Ukraine Has Suffered Over 3K Cyber Incidents Since 2022

Tyler Cross
Tyler Cross Senior Writer
Tyler Cross Tyler Cross Senior Writer

Since the wake of the war in 2022, Ukraine has studied and identified 3.000-plu cyber incidents that target its country’s infrastructure.

The Computer Emergency Response Team of Ukraine (CERT-UA) under the State Special Communications Service of Ukraine (SSSCIP) released a report that details the types of incidents they’ve detected so far, as well as provides some advice and a warning for other countrys’ cybersecurity departments.

“A lot of critical infrastructure facilities of Ukraine are targeted by enemy hackers, who never give up attempts to leave Ukrainians without vital services,” it reads before outlining what’s been going on in Ukraine’s digital war front.

Unfortunately, while Ukraine manages the war with Russia, its also suffering through frequent cyber attacks on every major part of its infrastructure — over 670 of these incidents focused on gathering information on various public sectors. Another 600-plus were intrusions to various networks.

Finance, local authorities, telecommunications, and energetics sections have all faced over a hundred attacks each, while public and local authorities combined have faced a staggering 570-plus attacks on their key infrastructure.

“This is why improving our own protection is essential for everyone, from a top manager to an intern, from water suppliers to local government departments,” the report read.

They advise that governments around the world remember that hackers are constantly updating their toolkits to be the best available and that everyone needs to constantly update their security and documenting processes, and run frequent simulations to stay on top of things.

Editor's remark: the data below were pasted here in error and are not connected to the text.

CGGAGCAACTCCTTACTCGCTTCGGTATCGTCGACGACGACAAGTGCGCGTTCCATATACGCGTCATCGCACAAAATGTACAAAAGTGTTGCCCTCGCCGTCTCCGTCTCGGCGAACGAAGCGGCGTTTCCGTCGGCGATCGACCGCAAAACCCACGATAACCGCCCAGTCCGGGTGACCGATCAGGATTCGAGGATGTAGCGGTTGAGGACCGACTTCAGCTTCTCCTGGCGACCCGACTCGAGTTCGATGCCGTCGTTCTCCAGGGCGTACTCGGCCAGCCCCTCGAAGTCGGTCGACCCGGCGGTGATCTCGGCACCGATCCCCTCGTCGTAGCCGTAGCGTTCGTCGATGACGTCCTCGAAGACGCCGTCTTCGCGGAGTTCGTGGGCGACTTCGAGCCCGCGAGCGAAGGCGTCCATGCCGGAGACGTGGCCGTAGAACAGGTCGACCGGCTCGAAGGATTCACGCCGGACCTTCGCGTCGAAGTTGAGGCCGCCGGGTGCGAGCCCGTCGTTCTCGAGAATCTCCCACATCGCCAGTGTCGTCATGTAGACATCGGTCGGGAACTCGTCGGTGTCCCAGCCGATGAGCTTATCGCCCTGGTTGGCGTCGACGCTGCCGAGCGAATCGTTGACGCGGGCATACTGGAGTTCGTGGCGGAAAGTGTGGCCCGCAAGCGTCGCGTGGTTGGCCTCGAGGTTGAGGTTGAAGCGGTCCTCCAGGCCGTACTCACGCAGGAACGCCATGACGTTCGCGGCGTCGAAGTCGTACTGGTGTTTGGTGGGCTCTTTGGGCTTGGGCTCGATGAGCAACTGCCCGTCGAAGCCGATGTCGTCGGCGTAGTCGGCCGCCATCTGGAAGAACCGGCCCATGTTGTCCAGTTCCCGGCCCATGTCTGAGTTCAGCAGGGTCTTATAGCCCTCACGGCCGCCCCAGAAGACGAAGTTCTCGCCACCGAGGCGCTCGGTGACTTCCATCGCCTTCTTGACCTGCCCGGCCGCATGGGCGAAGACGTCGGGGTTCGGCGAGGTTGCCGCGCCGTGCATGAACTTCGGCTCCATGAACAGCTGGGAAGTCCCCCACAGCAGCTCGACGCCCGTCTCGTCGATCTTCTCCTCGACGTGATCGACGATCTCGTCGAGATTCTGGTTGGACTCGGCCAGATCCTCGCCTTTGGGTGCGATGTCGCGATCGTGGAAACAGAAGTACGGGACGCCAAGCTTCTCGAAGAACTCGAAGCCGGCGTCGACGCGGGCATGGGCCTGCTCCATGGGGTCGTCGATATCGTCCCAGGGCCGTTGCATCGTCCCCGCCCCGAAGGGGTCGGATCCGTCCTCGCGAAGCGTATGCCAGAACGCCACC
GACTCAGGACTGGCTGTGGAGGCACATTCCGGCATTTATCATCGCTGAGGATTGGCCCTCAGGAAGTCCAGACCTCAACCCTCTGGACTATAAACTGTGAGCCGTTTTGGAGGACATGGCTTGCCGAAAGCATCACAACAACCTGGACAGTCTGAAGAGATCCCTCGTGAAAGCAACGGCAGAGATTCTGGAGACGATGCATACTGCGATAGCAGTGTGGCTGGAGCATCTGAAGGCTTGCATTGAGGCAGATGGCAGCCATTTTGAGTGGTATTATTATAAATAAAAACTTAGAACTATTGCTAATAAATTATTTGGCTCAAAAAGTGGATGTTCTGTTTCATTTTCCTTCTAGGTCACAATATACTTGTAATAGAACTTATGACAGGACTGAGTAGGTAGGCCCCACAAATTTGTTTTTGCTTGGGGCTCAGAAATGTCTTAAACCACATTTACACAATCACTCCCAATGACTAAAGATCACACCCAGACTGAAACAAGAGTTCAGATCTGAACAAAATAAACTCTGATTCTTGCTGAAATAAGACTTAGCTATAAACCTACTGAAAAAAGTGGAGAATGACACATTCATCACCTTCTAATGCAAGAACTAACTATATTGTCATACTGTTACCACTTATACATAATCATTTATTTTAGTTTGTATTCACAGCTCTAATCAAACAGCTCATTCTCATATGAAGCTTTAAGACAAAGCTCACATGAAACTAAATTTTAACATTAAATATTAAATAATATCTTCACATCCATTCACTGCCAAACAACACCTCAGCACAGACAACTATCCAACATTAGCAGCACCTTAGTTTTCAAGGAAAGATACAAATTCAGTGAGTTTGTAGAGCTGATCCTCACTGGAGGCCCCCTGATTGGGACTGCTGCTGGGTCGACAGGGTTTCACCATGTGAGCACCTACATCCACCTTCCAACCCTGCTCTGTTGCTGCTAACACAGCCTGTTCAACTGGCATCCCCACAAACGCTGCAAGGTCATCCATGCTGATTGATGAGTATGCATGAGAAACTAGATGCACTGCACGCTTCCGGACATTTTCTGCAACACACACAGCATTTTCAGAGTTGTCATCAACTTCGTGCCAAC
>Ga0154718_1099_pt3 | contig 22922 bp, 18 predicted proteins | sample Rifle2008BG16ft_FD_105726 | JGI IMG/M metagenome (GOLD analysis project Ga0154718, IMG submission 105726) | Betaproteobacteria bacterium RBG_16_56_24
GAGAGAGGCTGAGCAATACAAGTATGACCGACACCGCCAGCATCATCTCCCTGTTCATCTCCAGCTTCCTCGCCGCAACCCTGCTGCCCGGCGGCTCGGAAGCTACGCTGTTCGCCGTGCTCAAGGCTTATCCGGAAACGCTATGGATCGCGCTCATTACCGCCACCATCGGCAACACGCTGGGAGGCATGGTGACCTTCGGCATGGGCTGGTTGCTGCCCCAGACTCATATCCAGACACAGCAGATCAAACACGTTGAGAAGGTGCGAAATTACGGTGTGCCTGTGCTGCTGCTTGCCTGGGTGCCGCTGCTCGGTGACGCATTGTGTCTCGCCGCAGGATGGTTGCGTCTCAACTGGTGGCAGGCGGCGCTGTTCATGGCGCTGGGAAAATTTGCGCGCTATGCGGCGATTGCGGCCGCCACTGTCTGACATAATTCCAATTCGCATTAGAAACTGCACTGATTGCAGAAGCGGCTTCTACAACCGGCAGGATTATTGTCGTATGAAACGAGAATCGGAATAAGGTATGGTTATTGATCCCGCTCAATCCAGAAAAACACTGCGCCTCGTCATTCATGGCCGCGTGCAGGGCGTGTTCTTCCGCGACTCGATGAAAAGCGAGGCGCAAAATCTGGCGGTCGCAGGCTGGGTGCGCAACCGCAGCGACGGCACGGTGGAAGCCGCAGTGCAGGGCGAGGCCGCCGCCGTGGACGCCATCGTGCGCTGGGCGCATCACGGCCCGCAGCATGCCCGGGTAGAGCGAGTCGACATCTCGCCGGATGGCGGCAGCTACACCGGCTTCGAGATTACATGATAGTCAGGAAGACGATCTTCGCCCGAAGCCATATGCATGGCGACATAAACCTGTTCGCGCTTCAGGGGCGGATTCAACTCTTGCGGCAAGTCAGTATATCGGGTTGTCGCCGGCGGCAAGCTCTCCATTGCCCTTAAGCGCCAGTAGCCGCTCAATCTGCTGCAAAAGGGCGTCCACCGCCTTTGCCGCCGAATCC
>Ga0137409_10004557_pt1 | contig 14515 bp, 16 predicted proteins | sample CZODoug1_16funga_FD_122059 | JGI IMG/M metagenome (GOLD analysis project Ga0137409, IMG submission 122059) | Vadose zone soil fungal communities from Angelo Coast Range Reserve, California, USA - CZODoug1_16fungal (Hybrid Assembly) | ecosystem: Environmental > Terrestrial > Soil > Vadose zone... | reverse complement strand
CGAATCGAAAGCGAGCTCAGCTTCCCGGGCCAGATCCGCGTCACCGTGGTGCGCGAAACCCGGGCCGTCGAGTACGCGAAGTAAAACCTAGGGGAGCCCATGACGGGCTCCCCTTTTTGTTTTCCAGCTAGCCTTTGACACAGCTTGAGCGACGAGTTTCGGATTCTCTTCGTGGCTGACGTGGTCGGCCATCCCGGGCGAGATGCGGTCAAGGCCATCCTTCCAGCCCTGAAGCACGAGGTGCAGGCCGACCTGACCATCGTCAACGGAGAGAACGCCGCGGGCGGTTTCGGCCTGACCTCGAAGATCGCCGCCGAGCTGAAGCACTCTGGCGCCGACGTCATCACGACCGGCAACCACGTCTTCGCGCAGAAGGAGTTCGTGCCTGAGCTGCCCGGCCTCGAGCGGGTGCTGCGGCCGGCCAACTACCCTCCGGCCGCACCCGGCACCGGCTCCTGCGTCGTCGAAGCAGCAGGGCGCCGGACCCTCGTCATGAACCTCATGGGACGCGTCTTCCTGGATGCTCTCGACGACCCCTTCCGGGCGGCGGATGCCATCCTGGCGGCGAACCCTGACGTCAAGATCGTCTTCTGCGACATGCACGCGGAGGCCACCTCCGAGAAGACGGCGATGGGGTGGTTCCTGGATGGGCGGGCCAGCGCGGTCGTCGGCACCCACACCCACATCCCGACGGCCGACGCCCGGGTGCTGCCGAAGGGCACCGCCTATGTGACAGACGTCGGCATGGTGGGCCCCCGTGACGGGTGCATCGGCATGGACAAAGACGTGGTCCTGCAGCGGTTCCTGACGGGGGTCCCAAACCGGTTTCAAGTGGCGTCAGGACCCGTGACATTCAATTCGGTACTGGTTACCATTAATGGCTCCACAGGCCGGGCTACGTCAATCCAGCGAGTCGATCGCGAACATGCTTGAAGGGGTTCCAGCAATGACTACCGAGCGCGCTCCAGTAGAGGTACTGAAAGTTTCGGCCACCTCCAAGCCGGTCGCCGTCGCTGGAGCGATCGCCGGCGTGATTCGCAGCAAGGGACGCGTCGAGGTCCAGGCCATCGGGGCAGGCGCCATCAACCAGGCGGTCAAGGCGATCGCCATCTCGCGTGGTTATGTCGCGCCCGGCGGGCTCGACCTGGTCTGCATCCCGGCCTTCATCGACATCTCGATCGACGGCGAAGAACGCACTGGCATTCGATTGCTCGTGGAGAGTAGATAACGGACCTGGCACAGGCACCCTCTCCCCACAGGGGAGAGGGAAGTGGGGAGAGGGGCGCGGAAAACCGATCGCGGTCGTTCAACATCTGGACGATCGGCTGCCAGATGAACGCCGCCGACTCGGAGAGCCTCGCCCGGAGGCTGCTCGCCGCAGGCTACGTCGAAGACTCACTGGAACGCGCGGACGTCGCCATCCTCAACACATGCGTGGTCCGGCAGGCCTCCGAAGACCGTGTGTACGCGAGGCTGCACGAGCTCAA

“The SSSCIP reminds that even those organizations whose protection is designed according to the best standards must constantly re-evaluate their risks,” the report said.“Today, we all should understand that attacks against IT infrastructure can continue for years even after the conventional war is over.”

“Today, we all should understand that attacks against IT infrastructure can continue for years even after the conventional war is over. Russian hackers are still infiltrating into critical infrastructure networks through their managers’ devices (due to the use of unlicensed software) as well as through the devices of IT administrators who believed they were secure, and even through trusted relationships with suppliers, including software developers’ corporate networks.”

About the Author
Tyler Cross
Tyler Cross
Senior Writer

About the Author

Tyler is a writer at SafetyDetectives with a passion for researching all things tech and cybersecurity. Prior to joining the SafetyDetectives team, he worked with cybersecurity products hands-on for more than five years, including password managers, antiviruses, and VPNs and learned everything about their use cases and function. When he isn't working as a "SafetyDetective", he enjoys studying history, researching investment opportunities, writing novels, and playing Dungeons and Dragons with friends."

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